Cacophony about Social Security shows our real political dysfunctionality

Summary: Here we have a wonderful example of the cacophony that takes the place of political debate in the New America, in this case about Social Security. It’s one of the simpler issues facing us: a moderately predictable and fully controllable stream of benefits vs. government revenue — mostly income taxes; some graduated (“income taxes”) and some flat (FICA tax on wage income). Our difficulty understanding it provides a dark omen of our ability to handle our larger problems.  This post complements yesterday’s post about our difficulty seeing how the jobs picture has changed.

Cacophony, from Necromancer
Cacophony, from Necromancer



  1. Cacophony on ABC about SS
  2. Senator Johnson was quite right
  3. Paul Krugman explains
  4. Simple Facts about SS
  5. For More Information


(1)  Typical cacophony on ABC about Social Security

Excerpt from transcript of This Week With George Stephanopoulos, ABC, 10 March 2013



PAUL KRUGMAN: Is it a condition of any Republican support that you have to go for really terrible policies? Because raising the Medicare age is a terrible policy. It raises medical costs, it does very little to improve the budget. It introduces a lot of hardship. Means testing in Medicare is a better policy. I don’t particularly like it, but it’s a better policy. There are other things you can do, other ways you can cut. Even I don’t like the business about changing the price index for Social Security, but that’s not as bad …  (CROSSTALK)

RON JOHNSON (R-WI): To say that the Republicans haven’t done anything is just false. The House has actually passed budgets. With bipartisan proposals to try and save Medicare. The Senate hasn’t passed a budget in over 4 years. Listen, unless we do something, these programs are going broke. It drives me nuts. When I hear people say that Social Security is solvent to the year 2035, it’s not.  (CROSSTALK) In the next 20 years we’ll be $5.1 trillion more in debt than …  (CROSSTALK)

STEPHANOPOULOS: Let me put a version to George Will’s question to you then. If the president went along with either means testing of Medicare beneficiaries, more far reaching, he’s done a little bit already, and also adjusting consumer pricing index for Social Security recipients, would you as a Senator be open to more revenues?


JOHNSON: If you’re taking a look at a entitlement reform package, actually bringing in revenue for those entitlement reforms, I might look at that. But the fact of the matter is we already have a $1 trillion in middle income tax increases hitting us in Obamacare. They’re hidden, but it’s middle-class … (CROSSTALK) … as well as another $600 billion. So, you’ve already got $1.6 trillion worth of tax increases hitting us in the next 10 years. That’s going to harm economic growth. George, the best way getting out of the situation is economic growth.  (CROSSTALK)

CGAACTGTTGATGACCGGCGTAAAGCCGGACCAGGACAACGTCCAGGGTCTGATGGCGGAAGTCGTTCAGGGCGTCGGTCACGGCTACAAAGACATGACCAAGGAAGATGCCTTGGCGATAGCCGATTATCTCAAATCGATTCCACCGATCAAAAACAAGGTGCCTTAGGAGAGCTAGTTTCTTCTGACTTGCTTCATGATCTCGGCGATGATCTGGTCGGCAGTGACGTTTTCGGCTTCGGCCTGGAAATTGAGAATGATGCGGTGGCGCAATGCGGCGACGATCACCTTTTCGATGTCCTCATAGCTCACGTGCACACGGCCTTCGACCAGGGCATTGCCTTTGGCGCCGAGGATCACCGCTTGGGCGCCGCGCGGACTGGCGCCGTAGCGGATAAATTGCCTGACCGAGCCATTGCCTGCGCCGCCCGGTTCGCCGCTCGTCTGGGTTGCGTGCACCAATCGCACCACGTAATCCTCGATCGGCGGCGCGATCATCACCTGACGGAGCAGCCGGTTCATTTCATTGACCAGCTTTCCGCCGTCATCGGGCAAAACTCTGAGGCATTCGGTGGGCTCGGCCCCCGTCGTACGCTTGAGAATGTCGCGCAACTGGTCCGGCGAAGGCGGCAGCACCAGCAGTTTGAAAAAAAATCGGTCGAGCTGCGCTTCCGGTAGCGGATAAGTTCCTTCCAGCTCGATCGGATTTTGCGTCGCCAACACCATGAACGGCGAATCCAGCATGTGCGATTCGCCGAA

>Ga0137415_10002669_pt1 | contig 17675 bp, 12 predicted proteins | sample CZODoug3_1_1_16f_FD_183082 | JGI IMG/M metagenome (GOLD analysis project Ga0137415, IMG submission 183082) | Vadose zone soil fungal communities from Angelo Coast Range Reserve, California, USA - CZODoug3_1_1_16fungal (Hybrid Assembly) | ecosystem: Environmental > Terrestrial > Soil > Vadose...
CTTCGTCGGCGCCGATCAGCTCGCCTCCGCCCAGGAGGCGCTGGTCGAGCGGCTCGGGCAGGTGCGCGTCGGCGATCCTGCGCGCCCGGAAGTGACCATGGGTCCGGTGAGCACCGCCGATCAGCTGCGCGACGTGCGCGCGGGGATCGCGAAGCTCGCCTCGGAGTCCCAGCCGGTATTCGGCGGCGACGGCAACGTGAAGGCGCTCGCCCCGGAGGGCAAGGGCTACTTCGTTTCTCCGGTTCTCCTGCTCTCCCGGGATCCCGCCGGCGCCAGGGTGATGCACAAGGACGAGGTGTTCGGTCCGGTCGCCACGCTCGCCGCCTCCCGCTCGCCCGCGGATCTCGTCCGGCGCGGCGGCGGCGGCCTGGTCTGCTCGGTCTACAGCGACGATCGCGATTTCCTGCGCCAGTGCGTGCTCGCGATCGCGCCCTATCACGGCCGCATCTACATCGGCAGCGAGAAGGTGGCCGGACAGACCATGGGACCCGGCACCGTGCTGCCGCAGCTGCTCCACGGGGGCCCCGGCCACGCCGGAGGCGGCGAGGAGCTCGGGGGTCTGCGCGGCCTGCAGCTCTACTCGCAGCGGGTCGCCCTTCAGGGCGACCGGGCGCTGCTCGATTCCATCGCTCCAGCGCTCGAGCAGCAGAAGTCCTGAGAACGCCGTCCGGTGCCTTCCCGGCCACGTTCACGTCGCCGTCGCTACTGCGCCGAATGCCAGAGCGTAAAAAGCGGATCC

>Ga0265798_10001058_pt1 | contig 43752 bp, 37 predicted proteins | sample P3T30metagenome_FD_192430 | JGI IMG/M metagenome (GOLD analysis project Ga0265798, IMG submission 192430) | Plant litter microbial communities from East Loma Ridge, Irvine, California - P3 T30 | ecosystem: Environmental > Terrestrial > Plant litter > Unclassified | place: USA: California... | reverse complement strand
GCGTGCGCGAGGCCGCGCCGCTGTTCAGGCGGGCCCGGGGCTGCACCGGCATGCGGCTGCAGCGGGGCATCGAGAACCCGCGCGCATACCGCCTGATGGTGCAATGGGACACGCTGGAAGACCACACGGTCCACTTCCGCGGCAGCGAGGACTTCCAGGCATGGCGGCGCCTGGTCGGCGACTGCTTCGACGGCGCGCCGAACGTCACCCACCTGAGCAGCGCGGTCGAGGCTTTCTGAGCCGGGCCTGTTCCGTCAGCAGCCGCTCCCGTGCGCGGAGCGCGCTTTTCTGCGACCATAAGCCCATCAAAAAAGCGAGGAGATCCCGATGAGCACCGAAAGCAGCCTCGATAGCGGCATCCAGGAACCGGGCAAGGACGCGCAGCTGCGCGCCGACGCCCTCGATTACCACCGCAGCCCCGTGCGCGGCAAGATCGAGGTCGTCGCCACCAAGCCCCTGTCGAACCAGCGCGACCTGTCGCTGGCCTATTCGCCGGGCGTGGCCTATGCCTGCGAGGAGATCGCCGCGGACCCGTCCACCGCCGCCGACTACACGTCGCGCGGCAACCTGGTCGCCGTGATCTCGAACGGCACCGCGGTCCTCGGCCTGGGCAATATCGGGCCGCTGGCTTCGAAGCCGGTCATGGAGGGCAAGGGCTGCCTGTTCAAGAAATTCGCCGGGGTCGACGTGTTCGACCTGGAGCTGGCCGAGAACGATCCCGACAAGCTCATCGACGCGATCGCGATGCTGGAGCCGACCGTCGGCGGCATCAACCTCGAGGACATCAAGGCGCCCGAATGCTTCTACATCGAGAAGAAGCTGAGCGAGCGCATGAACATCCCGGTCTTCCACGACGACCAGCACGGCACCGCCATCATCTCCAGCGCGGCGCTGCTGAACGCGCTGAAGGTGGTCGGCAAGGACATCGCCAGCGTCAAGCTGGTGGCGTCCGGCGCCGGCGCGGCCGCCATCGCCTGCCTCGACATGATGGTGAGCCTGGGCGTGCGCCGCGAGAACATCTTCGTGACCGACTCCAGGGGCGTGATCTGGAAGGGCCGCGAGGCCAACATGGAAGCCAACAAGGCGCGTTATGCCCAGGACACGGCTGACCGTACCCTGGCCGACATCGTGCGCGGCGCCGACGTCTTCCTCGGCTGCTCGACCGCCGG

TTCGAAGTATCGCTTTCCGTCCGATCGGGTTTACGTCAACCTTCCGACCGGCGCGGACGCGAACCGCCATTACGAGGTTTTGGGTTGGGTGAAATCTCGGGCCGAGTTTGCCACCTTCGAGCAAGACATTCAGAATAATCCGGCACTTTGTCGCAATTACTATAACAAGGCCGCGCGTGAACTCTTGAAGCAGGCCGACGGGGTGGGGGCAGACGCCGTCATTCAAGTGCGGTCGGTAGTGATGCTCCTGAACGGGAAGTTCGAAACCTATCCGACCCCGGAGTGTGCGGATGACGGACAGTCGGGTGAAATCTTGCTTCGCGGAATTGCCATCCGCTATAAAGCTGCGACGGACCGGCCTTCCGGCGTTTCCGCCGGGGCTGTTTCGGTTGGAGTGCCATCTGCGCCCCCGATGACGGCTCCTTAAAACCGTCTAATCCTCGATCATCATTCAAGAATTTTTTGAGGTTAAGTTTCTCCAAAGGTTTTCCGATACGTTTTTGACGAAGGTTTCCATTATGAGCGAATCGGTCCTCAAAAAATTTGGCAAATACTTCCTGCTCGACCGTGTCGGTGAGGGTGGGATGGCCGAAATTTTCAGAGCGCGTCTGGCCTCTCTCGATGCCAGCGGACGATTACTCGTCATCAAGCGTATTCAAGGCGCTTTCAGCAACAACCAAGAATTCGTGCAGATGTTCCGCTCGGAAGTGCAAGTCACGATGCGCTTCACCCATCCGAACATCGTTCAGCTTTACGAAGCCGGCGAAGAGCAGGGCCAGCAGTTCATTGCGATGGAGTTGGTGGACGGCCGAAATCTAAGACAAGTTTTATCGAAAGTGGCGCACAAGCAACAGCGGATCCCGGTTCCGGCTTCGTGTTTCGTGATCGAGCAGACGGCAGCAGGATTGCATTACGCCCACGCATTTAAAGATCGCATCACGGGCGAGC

DEBBIE WASSERMAN SCHULTZ (Rep D-FL, Democratic National Committee Chair): That is completely untrue. There are not $1 trillion in taxes in Obamacare. The President in his grand bargain, which is still on the table, which Republicans could take him up on right now, has $360 billion more in savings that add solvency to Medicare. Let’s look at what entitlement reform is necessary to reduce the deficit. It isn’t Social Security. Social Security’s solvency has to be dealt with. It could be dealt with separately because there are many years of solvency left in Social Security. So let’s not hit the middle-class first. Let’s make sure that we take a balanced approach to deficit reduction. The Republican leadership cannot dig in and say that we are done with revenue, because we are not. We got $600 billion. The speaker himself in his proposal in the grand bargain discussion they had with the president had $1 trillion in revenue, and so there is another about $600 billion left that we can do in revenue.

KRUGMAN: Just a question, you say let’s start with the facts, but we’ve just run aground right there.
JOHNSON: You’ve made my point, we have to agree on the facts.  (CROSSTALK)
KRUGMAN: But the facts are false.
JOHNSON: No they are not.  (CROSSTALK)
JOHNSON: They are not false.

KRUGMAN: The Social Security thing has a dedicated revenue base. It has a trust fund based on that dedicated revenue base. You can’t change the rules midstream and say, oh suddenly…  (CROSSTALK)

JOHNSON: Here’s the problem with the trust fund: the federal government owns US Treasury bonds. It’s the same thing as if you have $20.00, you spend it. It’s gone. You write yourself a note for $20.00, stick it in your pocket and say, I got 20 bucks. No, you don’t. You have a note that you have to sell in the open market. The trust fund is a fiction, it doesn’t …  (CROSSTALK)

KRUGMAN: If you want to think of Social Security as not being part of the government, then there’s no such thing as a Social Security problem, it’s just part of the general budget. You cannot say on the one hand … on the other hand we’re going to we’re going to restrict it to only operating off of (CROSSTALK) But it’s important to realize that the facts that are being brought out here are in fact, non-facts. And how… (CROSSTALK)

GEORGE WILL: As Pat Moynihan said, “Everyone is entitled to their own opinion, but not their own facts”, and we’re going to start this chimeric negotiation from two sides that can’t agree on the most basic thing…

(2) Senator Johnson was correct